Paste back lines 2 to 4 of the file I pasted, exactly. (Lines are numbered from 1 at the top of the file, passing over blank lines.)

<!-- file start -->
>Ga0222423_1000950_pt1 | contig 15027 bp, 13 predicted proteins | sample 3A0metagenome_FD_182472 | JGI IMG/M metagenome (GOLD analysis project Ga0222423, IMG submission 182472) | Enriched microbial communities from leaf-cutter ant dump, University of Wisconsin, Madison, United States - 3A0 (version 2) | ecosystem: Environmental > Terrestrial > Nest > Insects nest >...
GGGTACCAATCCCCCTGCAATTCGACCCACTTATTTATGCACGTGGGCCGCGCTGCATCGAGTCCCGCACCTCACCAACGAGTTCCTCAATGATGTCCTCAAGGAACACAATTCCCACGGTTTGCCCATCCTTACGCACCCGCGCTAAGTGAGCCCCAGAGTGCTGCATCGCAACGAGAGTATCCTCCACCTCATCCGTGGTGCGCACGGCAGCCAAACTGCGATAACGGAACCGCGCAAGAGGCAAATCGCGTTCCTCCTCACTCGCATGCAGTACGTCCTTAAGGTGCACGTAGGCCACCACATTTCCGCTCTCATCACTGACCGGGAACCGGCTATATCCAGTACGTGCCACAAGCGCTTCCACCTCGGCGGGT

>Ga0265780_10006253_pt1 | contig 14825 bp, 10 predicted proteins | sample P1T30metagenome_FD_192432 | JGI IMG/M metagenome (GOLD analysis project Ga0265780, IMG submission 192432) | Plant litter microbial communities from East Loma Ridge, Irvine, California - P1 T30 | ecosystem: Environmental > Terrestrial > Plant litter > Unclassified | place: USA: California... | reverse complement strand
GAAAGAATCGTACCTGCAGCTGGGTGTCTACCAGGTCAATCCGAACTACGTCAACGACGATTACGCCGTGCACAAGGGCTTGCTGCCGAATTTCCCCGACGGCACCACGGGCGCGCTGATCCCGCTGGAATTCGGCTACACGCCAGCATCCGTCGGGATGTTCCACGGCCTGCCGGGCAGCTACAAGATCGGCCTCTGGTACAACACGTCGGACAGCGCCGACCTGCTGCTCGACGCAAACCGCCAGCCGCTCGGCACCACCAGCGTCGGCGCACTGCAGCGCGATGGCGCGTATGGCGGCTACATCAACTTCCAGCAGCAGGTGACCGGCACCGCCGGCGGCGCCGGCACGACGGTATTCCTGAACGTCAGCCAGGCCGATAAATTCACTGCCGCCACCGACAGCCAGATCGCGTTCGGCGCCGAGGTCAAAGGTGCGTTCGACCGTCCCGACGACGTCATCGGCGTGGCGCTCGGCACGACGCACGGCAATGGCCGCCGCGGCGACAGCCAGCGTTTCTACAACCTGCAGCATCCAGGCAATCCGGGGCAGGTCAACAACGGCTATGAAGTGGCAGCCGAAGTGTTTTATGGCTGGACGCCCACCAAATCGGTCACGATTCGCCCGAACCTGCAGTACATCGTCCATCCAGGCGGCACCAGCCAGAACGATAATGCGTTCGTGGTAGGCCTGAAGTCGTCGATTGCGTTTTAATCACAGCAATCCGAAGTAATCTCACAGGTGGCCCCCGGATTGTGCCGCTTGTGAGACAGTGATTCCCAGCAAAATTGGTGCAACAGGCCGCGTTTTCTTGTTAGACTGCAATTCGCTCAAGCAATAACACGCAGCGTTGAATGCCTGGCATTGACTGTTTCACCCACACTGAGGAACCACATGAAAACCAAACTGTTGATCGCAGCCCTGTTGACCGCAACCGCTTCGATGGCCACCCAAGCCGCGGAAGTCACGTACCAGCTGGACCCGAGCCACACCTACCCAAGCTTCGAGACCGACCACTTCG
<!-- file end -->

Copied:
GGGTACCAATCCCCCTGCAATTCGACCCACTTATTTATGCACGTGGGCCGCGCTGCATCGAGTCCCGCACCTCACCAACGAGTTCCTCAATGATGTCCTCAAGGAACACAATTCCCACGGTTTGCCCATCCTTACGCACCCGCGCTAAGTGAGCCCCAGAGTGCTGCATCGCAACGAGAGTATCCTCCACCTCATCCGTGGTGCGCACGGCAGCCAAACTGCGATAACGGAACCGCGCAAGAGGCAAATCGCGTTCCTCCTCACTCGCATGCAGTACGTCCTTAAGGTGCACGTAGGCCACCACATTTCCGCTCTCATCACTGACCGGGAACCGGCTATATCCAGTACGTGCCACAAGCGCTTCCACCTCGGCGGGT

>Ga0265780_10006253_pt1 | contig 14825 bp, 10 predicted proteins | sample P1T30metagenome_FD_192432 | JGI IMG/M metagenome (GOLD analysis project Ga0265780, IMG submission 192432) | Plant litter microbial communities from East Loma Ridge, Irvine, California - P1 T30 | ecosystem: Environmental > Terrestrial > Plant litter > Unclassified | place: USA: California... | reverse complement strand
GAAAGAATCGTACCTGCAGCTGGGTGTCTACCAGGTCAATCCGAACTACGTCAACGACGATTACGCCGTGCACAAGGGCTTGCTGCCGAATTTCCCCGACGGCACCACGGGCGCGCTGATCCCGCTGGAATTCGGCTACACGCCAGCATCCGTCGGGATGTTCCACGGCCTGCCGGGCAGCTACAAGATCGGCCTCTGGTACAACACGTCGGACAGCGCCGACCTGCTGCTCGACGCAAACCGCCAGCCGCTCGGCACCACCAGCGTCGGCGCACTGCAGCGCGATGGCGCGTATGGCGGCTACATCAACTTCCAGCAGCAGGTGACCGGCACCGCCGGCGGCGCCGGCACGACGGTATTCCTGAACGTCAGCCAGGCCGATAAATTCACTGCCGCCACCGACAGCCAGATCGCGTTCGGCGCCGAGGTCAAAGGTGCGTTCGACCGTCCCGACGACGTCATCGGCGTGGCGCTCGGCACGACGCACGGCAATGGCCGCCGCGGCGACAGCCAGCGTTTCTACAACCTGCAGCATCCAGGCAATCCGGGGCAGGTCAACAACGGCTATGAAGTGGCAGCCGAAGTGTTTTATGGCTGGACGCCCACCAAATCGGTCACGATTCGCCCGAACCTGCAGTACATCGTCCATCCAGGCGGCACCAGCCAGAACGATAATGCGTTCGTGGTAGGCCTGAAGTCGTCGATTGCGTTTTAATCACAGCAATCCGAAGTAATCTCACAGGTGGCCCCCGGATTGTGCCGCTTGTGAGACAGTGATTCCCAGCAAAATTGGTGCAACAGGCCGCGTTTTCTTGTTAGACTGCAATTCGCTCAAGCAATAACACGCAGCGTTGAATGCCTGGCATTGACTGTTTCACCCACACTGAGGAACCACATGAAAACCAAACTGTTGATCGCAGCCCTGTTGACCGCAACCGCTTCGATGGCCACCCAAGCCGCGGAAGTCACGTACCAGCTGGACCCGAGCCACACCTACCCAAGCTTCGAGACCGACCACTTCG